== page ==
The SOMM Journal

December 2014/January 2015

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Page 82 of 119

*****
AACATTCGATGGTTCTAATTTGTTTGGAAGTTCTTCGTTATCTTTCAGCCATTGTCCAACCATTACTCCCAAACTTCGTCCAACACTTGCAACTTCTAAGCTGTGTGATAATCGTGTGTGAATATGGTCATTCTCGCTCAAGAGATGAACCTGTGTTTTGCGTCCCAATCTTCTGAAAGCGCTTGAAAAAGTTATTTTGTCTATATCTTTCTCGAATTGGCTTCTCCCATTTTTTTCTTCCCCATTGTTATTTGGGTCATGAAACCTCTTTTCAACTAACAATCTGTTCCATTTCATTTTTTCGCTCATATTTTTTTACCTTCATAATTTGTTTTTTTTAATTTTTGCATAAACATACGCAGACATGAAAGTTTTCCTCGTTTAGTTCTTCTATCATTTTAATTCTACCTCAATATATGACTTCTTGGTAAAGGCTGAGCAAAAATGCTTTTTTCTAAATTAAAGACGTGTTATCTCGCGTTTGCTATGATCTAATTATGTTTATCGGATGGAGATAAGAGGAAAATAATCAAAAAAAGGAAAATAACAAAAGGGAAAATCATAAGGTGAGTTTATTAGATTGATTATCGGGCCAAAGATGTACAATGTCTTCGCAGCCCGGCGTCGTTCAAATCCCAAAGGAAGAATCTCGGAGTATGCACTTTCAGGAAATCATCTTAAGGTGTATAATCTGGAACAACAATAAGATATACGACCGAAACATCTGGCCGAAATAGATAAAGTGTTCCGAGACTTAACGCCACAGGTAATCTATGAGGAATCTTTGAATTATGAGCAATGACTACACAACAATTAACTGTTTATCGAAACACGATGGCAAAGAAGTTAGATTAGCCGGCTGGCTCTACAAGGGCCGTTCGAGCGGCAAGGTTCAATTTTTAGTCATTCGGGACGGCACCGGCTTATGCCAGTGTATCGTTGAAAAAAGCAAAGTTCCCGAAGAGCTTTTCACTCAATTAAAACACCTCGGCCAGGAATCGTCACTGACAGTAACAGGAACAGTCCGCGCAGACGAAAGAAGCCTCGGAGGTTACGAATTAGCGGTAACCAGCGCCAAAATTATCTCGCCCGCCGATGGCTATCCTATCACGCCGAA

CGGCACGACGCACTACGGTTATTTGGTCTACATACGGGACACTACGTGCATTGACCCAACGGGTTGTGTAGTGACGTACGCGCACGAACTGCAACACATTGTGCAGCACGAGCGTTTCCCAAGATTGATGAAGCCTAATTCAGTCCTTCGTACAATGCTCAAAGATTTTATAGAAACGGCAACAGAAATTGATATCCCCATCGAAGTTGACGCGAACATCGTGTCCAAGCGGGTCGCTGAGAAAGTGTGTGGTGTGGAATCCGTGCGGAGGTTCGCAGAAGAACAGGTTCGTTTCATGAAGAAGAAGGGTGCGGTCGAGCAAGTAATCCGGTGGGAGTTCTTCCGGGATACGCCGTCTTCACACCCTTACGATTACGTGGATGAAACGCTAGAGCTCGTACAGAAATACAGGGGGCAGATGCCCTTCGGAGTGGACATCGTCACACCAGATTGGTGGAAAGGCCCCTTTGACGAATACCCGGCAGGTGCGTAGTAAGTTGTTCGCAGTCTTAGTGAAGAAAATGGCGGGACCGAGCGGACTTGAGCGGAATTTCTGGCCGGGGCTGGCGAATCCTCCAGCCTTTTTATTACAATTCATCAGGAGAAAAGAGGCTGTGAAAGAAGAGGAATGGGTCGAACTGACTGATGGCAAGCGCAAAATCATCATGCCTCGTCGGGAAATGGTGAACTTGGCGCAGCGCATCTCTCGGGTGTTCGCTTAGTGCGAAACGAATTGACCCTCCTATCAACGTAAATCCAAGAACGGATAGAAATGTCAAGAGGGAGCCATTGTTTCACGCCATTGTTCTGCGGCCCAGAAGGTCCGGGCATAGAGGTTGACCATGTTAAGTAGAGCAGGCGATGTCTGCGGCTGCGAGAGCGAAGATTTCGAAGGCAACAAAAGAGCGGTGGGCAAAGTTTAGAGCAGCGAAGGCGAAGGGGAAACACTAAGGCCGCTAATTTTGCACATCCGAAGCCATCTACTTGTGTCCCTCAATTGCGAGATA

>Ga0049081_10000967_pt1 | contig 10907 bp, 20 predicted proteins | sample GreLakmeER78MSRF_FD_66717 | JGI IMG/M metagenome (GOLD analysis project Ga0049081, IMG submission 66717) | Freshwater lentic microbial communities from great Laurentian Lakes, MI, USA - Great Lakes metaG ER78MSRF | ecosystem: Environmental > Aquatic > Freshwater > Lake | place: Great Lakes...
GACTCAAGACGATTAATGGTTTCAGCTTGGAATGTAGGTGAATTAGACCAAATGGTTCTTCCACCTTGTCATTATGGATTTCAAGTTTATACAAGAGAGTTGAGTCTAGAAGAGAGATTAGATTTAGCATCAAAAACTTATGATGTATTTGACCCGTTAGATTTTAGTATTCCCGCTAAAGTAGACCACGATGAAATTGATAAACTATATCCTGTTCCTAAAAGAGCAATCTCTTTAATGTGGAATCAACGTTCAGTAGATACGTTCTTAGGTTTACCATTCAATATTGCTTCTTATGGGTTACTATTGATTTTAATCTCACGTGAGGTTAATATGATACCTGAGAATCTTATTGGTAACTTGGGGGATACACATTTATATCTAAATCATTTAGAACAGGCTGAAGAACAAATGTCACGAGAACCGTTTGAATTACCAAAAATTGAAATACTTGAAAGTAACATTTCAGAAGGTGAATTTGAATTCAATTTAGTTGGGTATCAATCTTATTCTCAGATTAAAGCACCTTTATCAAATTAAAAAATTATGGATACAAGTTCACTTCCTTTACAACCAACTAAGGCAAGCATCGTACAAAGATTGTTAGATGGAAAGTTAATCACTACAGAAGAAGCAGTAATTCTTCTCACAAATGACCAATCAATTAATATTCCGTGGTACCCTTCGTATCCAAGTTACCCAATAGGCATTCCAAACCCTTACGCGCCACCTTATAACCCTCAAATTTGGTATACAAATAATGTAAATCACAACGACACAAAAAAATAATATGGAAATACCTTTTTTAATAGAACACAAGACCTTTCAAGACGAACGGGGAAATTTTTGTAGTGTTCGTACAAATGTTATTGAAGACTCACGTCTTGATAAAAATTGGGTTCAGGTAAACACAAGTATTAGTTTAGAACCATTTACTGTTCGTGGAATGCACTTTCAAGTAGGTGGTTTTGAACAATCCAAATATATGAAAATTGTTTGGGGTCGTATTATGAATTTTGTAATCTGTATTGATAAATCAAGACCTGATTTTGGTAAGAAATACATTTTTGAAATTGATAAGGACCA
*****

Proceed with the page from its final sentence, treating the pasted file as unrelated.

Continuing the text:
{ }  83 AN EDUCATIONAL LOOK AT HONEY, FROM BEE TO BOTTLE, PROVES THAT HONEY IS IN THE F&B SWEET SPOT IN MORE WAYS THAN JUST COCKTAILS by Rachel Burkons / pho to s by Dustin Do wning As the cocktail community increasingly turns to honey in its quest to utilize alter- native sweeteners, mixologists across the country have been exploring the power of honey varietals, putting them to use in both classic and innovative cocktails. But while Buckwheat honey Manhattans and Orange Blossom honey Gimlets are stealing the spotlight, there's a whole lot more to love about honey's place in an F&B program beyond cocktails. Against the backdrop of the 2014 Honey Beverage Summit, sponsored by the National Honey Board and hosted by Kathy Casey's Liquid Kitchen Studios in Ballard, WA, The SOMM Journal— along with our sister publication THE TASTING PANEL—experienced first- hand how honey can transform cock - tails, but it was honey's impact on other F&B programs that really got us buzzing. Mad for Mead As you're putting together your prop- erty's wine list, the term "mead" may cause you to pause, sending you reeling toward thoughts of Chaucerian chal- ices and breaking bread with Beowulf. Although there's an incredibly rich history of honey wine, today's modern mead is much more than a history les- son, and is edging its way onto experi- mental and innovative wine lists. Considered the first human foray into fermentation, honey wine has been an integral part of countless cultures over the millennia. "Honey is likely how we discovered alcohol," explained Denice Ingalls, owner and Winemaker at Sky River Mead in Redmond, WA. "All it would've taken is getting rainwater into a honeypot, and natural yeasts would've taken it from there, with wild fermenta - tion resulting in honey wine," continues Ingalls, who traces honey's ancient trail through Africa, and as far east as India. Wherever people went, honey went, and wherever honey went, honey wine went. "Honey is tied to fermentation throughout modern human history," con - tinues Ingalls, "and today, honey wine is poised to make a comeback." In fact, the American Mead Maker Association reports a 130 percent growth rate from 2012 and 2013, based on its Mead Industry Survey tracking mead sales and production. An umbrella term that encompasses varying styles ranging from sweet to dry, from fruit-infused to barrel-aged, modern mead is incredibly versatile. Think of meads like Rieslings in terms of varying degrees of sweetness, with great food pairing abilities, proving that meads deserve a spot on contemporary wine lists. And meads are a great aperitif ingredient alternative for innova - tive mixologists looking to stay ahead of the curve. The Buzz about Apiaries While mead madness proves honey's increasing influence on beverage programs, restaurants across the country are leverag- ing "bee power" to elevate their dining programs by implement- ing rooftop apiaries that take the terms "local" and "housemade" to the next level. At contemporary French eatery Bastille in Ballard, WA., Executive Chef Jason Stoneburner led Honey Beverage Summit attendees on a tour of his rooftop garden. Here, Stoneburner grows everything from carrots and green onions to radishes and micro greens, all of which find their way onto Stoneburner's thoughtful, seasonally- driven plates. A faint buzz in the rooftop corner hints that there's more to the story than just fresh produce: Stoneburner har - vests honey from his bees several times a week, and when the bees aren't busy producing honey, they're pollinating his plants—and the surrounding neigh- borhood's—resulting in a hyper-local Ballard honey that's finding its way onto Stoneburner's dishes, like duck confit with honey-roasted figs and hazelnuts, or honey rillions with haricots verts and hominy croutons. On a national level, big-name players are entering the apiary arena: the Omni Hotels & Resorts chain has made a com - mitment at several of their outlets to provide a local farm-to-table program, with at least four properties managing their own apiaries. "Maintaining our own apiaries at Omni properties allows us to infuse uniquely different flavors and ingredients into dishes," explains Daven Wardynski, Executive Chef at Omni Amelia Island Plantation Resort, one of the participating properties. So as restaurants across the country continue to seek new ways to offer guests something they can't get any - where else—from creative cocktails and innovative wine programs, to unique ways to "go local"—honey is definitely hitting the sweet spot. Denice Ingalls is the owner and Winemaker at Sky River Mead in Redmond, WA.

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